Audio: Murat Pulat, Untitled
Murat Pulat (Turkish, b. 1978)
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Murat Pulat (Turkish, b. 1978)


Murat Pulat (Turkish, b. 1978)
signed and dated 'Murat Pulat 2012' and inscribed in Turkish (on the reverse)
oil on canvas
63 x 86 5/8in. (160 x 220cm.)
Painted in 2012
Special notice
Lots are subject to 5% import Duty on the importation value (low estimate) levied at the time of collection shipment within UAE. For UAE buyers, please note that duty is paid at origin (Dubai) and not in the importing country. As such, duty paid in Dubai is treated as final duty payment. It is the buyer's responsibility to ascertain and pay all taxes due.

Lot Essay

'Murat Pulat mostly uses film images in his paintings. The films of Godard especially have a privileged place in his work. In Pulat's oeuvre, letters and words have a vital place again, as is the case in Godard's films. Letters reinforce the play toward form and content as individual manifestations. When Pulat adds colour, he sometimes uses objects that add spark to black and white images. The objects are enlivened on a black and white background and sometimes, colours are woven as if to create a sense of touch. The images he refers to as signals can be read as manifestations of the blind directing the colours.'
(Ali Akay, Art Historian, from Deliberating on the Blind)

The viewer is strangely hypnotized by the glamour of the image, a snapshot from one of Godard's films, further encouraged and drawn into this pseudo-reality through the use of Pulat's own interpretation of pointillism coupled with a photorealistic technique. This formation makes one feel a continuity that persists outwards from the canvas while letting the traces that form the figure in perception get deeper within different colors and tones providing the painting with a sculptural effect.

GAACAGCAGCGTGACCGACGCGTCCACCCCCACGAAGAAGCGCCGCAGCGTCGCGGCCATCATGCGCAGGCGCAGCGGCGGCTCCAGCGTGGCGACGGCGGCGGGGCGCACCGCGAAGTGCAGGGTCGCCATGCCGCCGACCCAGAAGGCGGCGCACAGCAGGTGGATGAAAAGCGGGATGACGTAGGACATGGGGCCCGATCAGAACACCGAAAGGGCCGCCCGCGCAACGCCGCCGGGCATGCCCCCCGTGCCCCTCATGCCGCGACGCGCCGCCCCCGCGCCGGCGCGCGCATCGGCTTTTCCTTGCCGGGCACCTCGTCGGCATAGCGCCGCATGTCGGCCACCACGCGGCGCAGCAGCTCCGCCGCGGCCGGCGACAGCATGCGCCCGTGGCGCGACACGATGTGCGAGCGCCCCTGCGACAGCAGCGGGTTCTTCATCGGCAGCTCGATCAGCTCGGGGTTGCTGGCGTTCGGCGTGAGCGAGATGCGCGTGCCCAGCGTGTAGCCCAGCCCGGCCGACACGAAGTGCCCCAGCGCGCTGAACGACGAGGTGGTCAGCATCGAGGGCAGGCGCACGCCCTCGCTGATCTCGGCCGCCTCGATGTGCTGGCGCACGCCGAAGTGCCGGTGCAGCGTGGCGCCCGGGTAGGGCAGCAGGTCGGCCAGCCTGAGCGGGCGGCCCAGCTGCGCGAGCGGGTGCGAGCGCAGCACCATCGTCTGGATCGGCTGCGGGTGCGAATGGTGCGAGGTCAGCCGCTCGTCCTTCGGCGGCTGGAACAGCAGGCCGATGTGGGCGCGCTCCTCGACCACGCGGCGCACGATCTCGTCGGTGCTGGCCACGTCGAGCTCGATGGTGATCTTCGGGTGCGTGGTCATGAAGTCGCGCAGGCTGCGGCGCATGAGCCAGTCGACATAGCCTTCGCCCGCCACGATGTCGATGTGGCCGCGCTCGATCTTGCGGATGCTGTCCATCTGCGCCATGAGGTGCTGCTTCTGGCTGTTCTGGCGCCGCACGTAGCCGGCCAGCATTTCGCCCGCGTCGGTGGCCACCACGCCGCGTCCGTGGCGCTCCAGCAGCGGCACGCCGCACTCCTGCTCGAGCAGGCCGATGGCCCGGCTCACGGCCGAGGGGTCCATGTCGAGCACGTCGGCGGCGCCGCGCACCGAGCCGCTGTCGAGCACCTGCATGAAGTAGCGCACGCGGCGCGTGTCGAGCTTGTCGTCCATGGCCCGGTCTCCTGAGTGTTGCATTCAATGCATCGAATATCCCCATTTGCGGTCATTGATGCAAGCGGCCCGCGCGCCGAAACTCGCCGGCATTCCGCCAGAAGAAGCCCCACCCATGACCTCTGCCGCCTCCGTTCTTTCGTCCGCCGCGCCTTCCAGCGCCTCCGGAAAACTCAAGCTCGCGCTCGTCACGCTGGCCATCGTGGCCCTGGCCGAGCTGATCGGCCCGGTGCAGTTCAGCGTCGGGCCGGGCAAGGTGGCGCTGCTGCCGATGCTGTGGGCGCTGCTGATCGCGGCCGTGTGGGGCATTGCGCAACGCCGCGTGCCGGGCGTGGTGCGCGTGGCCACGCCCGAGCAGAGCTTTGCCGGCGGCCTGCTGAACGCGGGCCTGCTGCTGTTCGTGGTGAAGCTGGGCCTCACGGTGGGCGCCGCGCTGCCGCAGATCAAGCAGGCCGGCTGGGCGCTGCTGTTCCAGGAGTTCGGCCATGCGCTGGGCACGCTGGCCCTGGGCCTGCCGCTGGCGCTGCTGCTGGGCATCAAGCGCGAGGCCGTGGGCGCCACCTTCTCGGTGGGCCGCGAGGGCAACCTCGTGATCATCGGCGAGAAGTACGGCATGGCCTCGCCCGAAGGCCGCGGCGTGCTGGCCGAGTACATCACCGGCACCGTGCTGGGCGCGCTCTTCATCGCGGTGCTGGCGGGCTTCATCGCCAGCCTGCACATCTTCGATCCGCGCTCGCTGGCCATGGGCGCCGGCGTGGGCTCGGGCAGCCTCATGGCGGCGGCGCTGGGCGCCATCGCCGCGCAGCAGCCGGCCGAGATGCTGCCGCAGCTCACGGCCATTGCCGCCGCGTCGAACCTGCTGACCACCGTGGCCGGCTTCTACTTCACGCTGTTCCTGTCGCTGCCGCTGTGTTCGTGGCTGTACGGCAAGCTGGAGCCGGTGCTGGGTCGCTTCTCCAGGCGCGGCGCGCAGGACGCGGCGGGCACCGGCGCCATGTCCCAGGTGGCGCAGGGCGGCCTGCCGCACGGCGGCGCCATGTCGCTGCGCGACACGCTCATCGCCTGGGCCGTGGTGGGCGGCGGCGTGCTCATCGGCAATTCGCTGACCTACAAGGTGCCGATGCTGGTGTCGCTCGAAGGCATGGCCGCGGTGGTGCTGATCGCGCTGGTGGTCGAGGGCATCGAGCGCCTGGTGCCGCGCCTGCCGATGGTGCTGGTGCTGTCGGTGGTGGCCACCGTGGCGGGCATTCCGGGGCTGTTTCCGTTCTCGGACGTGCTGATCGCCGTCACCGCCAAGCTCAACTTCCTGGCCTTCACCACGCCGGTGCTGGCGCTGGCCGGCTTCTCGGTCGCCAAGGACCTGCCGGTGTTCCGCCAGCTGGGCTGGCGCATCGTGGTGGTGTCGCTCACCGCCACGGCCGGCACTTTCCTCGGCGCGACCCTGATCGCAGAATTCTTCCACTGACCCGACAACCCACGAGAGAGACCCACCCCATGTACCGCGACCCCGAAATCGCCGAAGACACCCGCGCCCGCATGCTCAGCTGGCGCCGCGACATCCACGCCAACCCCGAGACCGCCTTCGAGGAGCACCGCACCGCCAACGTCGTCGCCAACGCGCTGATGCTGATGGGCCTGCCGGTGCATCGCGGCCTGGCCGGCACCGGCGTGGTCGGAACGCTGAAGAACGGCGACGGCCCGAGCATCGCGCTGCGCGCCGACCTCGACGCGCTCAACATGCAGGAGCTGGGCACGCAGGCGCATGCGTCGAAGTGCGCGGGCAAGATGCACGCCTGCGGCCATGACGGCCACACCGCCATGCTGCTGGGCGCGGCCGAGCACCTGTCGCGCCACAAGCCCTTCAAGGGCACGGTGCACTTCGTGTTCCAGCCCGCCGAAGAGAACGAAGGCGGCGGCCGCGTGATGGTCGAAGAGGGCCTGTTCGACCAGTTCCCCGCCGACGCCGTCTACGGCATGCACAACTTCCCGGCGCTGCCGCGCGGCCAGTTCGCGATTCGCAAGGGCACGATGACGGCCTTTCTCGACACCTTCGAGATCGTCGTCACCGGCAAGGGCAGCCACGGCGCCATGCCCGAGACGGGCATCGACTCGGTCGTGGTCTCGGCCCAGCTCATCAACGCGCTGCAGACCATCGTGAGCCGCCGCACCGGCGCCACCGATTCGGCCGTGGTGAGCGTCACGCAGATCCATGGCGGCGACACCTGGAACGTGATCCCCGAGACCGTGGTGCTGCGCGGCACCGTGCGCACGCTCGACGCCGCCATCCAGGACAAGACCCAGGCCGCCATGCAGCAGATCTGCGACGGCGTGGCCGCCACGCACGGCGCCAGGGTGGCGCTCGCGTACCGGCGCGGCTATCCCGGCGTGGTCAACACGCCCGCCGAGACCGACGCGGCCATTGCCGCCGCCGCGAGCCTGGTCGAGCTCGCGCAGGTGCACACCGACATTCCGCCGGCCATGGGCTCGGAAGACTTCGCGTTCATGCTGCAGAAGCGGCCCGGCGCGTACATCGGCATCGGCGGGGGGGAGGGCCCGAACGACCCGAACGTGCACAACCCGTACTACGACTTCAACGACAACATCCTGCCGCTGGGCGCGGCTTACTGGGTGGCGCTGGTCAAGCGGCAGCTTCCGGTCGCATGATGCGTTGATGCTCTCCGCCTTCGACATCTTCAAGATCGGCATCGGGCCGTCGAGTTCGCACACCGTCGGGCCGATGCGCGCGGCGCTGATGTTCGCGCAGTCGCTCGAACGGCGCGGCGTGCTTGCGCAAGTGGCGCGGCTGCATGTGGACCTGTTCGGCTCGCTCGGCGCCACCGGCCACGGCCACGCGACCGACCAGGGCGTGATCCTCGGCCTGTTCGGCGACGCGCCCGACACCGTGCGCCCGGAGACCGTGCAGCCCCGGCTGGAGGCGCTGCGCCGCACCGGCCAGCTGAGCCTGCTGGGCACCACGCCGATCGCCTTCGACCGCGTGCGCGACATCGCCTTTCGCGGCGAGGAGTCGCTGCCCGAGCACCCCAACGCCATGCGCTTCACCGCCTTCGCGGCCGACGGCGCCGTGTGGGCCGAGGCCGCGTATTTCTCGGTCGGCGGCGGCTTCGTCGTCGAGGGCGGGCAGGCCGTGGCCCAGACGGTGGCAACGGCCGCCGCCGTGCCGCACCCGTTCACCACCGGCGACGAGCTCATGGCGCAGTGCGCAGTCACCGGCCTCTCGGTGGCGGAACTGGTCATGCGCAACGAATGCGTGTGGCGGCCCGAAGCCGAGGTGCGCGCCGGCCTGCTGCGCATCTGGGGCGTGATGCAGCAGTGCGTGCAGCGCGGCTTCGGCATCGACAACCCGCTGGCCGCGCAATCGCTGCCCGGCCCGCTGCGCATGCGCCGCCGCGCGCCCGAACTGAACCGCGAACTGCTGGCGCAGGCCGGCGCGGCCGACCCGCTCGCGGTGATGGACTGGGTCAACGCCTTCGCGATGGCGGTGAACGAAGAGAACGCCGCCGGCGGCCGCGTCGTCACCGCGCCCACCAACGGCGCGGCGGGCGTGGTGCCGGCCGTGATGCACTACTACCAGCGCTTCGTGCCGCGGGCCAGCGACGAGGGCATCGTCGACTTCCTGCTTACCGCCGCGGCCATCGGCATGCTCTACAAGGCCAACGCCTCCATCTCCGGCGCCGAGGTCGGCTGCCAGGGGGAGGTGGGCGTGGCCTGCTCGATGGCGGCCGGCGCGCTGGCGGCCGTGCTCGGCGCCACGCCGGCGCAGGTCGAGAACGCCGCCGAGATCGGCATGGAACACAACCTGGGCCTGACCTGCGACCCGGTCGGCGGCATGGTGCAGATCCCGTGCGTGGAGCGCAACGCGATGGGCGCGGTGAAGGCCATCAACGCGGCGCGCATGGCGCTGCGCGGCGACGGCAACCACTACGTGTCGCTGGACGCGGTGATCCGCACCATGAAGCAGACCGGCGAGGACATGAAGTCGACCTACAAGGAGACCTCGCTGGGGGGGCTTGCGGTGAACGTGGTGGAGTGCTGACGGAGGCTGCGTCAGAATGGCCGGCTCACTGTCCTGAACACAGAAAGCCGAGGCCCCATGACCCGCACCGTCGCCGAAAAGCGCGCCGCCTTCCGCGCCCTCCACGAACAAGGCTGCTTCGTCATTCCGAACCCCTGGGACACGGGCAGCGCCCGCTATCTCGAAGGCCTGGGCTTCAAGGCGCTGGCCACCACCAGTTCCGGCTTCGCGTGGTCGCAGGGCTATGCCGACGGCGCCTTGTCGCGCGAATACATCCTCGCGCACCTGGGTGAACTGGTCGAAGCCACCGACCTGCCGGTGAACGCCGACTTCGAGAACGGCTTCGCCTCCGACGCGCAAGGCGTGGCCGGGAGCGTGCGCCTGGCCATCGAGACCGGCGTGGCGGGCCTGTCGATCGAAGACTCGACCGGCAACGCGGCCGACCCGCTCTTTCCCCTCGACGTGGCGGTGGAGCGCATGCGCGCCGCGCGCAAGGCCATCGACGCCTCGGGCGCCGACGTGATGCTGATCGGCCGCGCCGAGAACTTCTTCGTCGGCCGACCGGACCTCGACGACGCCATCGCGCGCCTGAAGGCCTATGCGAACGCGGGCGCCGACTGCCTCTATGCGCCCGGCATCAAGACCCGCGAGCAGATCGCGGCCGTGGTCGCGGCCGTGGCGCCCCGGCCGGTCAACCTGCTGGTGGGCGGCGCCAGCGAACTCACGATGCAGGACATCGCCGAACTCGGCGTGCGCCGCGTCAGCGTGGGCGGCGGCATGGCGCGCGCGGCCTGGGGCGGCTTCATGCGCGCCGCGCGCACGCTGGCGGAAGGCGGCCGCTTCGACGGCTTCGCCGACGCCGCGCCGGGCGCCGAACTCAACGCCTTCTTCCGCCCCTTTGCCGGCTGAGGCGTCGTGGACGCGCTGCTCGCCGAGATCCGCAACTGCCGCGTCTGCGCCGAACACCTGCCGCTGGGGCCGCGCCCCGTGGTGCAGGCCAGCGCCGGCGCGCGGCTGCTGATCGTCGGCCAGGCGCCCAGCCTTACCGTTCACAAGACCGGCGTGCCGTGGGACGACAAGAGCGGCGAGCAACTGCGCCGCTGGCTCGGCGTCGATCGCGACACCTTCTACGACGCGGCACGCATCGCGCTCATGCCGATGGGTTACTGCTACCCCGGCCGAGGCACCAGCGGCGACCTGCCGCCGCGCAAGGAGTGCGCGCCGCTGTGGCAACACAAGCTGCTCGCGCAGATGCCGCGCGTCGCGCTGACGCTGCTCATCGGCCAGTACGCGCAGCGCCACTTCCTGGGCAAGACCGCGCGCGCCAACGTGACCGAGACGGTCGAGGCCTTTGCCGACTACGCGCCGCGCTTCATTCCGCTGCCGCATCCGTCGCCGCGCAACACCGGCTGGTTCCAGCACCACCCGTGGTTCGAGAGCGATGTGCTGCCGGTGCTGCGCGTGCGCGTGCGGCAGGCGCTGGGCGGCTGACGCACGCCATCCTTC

Murat Pulat's references to such movie scenes extend the duration of the paintings and bring the viewer to a perception of multiple sensations. The thick paint particles forming Pulat's paintings are like pixels forming a motion picture therefore emphasizing the reference itself. This, in a way, is an act of reversing the contemporary methods of expression formed through the effects of digital technology and commenting on them through a plastic narration.
The black and white colours, enhancing this antiquated feel and the incorporated streaks of blue pigment framing the woman's face, ironically hark back to the television test card in the 1960s and 1970s in which a set of coloured bars on television screens intended to assist viewers in the calibration of television sets.

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